Perhaps this is a scene you’ll recognise: you are feeling overwhelmed by too many work tasks, so you resolve to make a list. You grab a pen, write down the 25 things that you’re currently juggling – and already, just by making that list, you feel some of the stress evaporating, even though you haven’t made any other progress. So, what’s going on?
According to productivity coach David Allen, stress is not caused solely by having too much to do, but by the mind’s efforts to keep track of it all. A list serves as an ‘outboard brain’: it takes care of the job of remembering things, leaving your mind free to focus calmly on what it does best – which is doing the work itself.
Back in 1956, the psychologist George Miller tried to answer the question of how many items most people could hold in working memory. His paper’s title: ‘The Magical Number Seven, Plus Or Minus Two’. Later research suggests that it’s not quite as simple as that, but the essential truth remains: your mind isn’t great at storing any lists except the shortest ones. Still, it does try, and the end result is stress: you are constantly being distracted from one task by thoughts of another, or woken at 3am with a sudden reminder of something you forgot. (We tend to think of interruptions as coming from others – a pestering colleague, a crying baby, a fire drill – but they’re just as likely to come from within.)
What you need is a list: ‘Your mind can’t let go until you write yourself a reminder in a place it knows you will, without fail, look,’ explains Allen. A good rule of thumb to remember when you’re making a list is, for each item you add, try to use at least one physical verb in your written description. For example, if you simply write the word ‘Conference?’, you’ll probably never get around to addressing it; instead, by writing ‘Call Jenny to ask for the details of the conference’ you create something concrete, requiring no extra thought before you pick up the phone.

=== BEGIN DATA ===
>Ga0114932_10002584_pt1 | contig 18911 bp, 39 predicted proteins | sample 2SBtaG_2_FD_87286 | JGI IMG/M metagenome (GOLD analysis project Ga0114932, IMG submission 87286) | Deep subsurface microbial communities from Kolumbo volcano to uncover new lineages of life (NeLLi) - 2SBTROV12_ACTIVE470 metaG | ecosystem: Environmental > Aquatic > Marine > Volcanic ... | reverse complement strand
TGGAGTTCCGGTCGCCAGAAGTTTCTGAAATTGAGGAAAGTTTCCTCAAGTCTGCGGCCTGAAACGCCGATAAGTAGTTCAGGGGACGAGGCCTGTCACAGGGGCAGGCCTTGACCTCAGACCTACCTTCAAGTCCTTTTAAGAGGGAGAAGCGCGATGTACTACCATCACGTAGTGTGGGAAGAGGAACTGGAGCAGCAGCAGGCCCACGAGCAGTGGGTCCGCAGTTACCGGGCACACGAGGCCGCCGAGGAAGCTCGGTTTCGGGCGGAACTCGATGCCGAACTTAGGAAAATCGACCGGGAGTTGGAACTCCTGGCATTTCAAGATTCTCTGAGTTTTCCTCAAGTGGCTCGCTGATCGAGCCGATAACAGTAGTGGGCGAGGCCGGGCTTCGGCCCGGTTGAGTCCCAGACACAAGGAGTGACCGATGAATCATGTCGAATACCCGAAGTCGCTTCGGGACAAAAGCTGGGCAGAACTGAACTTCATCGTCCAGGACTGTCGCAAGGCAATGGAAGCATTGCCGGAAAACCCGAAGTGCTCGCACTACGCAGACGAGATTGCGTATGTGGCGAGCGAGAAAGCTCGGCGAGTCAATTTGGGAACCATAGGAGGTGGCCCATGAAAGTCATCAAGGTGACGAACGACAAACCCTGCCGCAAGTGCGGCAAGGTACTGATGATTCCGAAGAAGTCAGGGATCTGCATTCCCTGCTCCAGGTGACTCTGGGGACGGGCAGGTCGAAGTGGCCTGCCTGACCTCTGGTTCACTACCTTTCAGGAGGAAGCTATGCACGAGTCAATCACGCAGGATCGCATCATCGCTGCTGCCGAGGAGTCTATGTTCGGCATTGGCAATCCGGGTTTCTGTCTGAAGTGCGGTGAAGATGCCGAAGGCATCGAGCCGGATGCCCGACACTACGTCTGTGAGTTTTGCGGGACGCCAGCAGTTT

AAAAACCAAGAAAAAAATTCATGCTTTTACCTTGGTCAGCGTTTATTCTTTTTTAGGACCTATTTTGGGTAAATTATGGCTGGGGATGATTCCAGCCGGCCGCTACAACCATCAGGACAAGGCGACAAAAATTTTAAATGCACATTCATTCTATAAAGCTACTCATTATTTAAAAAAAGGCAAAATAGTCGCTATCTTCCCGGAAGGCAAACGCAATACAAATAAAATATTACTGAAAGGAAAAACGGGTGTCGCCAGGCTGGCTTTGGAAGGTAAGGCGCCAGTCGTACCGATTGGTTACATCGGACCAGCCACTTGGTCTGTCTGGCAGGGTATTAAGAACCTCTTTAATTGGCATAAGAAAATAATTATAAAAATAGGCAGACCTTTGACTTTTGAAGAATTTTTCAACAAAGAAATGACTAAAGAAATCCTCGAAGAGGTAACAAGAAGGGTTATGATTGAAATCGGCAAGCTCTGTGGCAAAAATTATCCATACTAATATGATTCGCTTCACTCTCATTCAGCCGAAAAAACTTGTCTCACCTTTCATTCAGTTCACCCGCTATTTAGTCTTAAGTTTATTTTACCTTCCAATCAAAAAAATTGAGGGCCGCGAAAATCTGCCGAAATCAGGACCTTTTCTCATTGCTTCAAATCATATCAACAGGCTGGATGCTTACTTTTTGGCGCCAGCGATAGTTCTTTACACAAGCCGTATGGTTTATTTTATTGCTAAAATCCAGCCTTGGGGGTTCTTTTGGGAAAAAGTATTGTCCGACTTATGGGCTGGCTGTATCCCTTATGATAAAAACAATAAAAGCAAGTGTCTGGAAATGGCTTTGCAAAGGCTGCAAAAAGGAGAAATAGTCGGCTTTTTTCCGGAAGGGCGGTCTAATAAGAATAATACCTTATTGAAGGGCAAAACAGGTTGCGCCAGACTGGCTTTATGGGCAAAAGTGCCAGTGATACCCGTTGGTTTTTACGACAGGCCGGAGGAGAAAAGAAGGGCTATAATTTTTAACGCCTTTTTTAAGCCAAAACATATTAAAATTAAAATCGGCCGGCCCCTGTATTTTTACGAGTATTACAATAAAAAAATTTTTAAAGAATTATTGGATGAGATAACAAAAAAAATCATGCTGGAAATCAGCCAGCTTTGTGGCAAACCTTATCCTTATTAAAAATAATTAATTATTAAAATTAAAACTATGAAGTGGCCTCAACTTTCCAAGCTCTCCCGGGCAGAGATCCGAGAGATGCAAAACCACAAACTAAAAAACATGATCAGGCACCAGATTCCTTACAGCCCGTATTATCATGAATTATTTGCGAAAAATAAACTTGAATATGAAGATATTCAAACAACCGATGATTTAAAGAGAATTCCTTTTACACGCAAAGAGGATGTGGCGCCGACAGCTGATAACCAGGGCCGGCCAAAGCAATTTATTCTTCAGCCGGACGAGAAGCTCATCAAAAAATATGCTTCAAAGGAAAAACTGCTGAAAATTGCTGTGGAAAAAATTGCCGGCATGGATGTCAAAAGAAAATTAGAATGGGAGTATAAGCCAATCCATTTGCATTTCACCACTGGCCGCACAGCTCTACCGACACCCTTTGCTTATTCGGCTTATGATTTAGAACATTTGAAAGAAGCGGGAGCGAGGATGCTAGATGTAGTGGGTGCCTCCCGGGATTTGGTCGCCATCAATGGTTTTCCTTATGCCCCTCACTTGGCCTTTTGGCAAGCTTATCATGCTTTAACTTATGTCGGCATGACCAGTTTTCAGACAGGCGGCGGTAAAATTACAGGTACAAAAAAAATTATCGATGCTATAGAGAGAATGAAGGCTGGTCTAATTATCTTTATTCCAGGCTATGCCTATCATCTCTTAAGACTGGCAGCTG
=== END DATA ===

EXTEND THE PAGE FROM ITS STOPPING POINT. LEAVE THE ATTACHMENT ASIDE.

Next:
This month, take a notebook, or use a note-taking app on your phone, then sit down somewhere quiet and take at least 30 minutes to list everything that’s ‘on your plate’.
- Don’t censor yourself, and don’t limit yourself to your job: include everything from unfinished work projects to errands, home repairs, vague ambitions or life goals.
- Whenever another item comes to mind, develop the habit of adding it to the Big List. Then try to find a few moments, at least once a day, to glance through the list. Remember the goal isn’t to get it all done, just to store your thoughts.
- If traditional to-do lists are your thing, make a separate one each day by skimming the Big List and picking the most important tasks. Once your subconscious starts trusting these habits list, you’ll relax.
Oliver Burkeman is a journalist and author of The Antidote (Canongate, £8.99)
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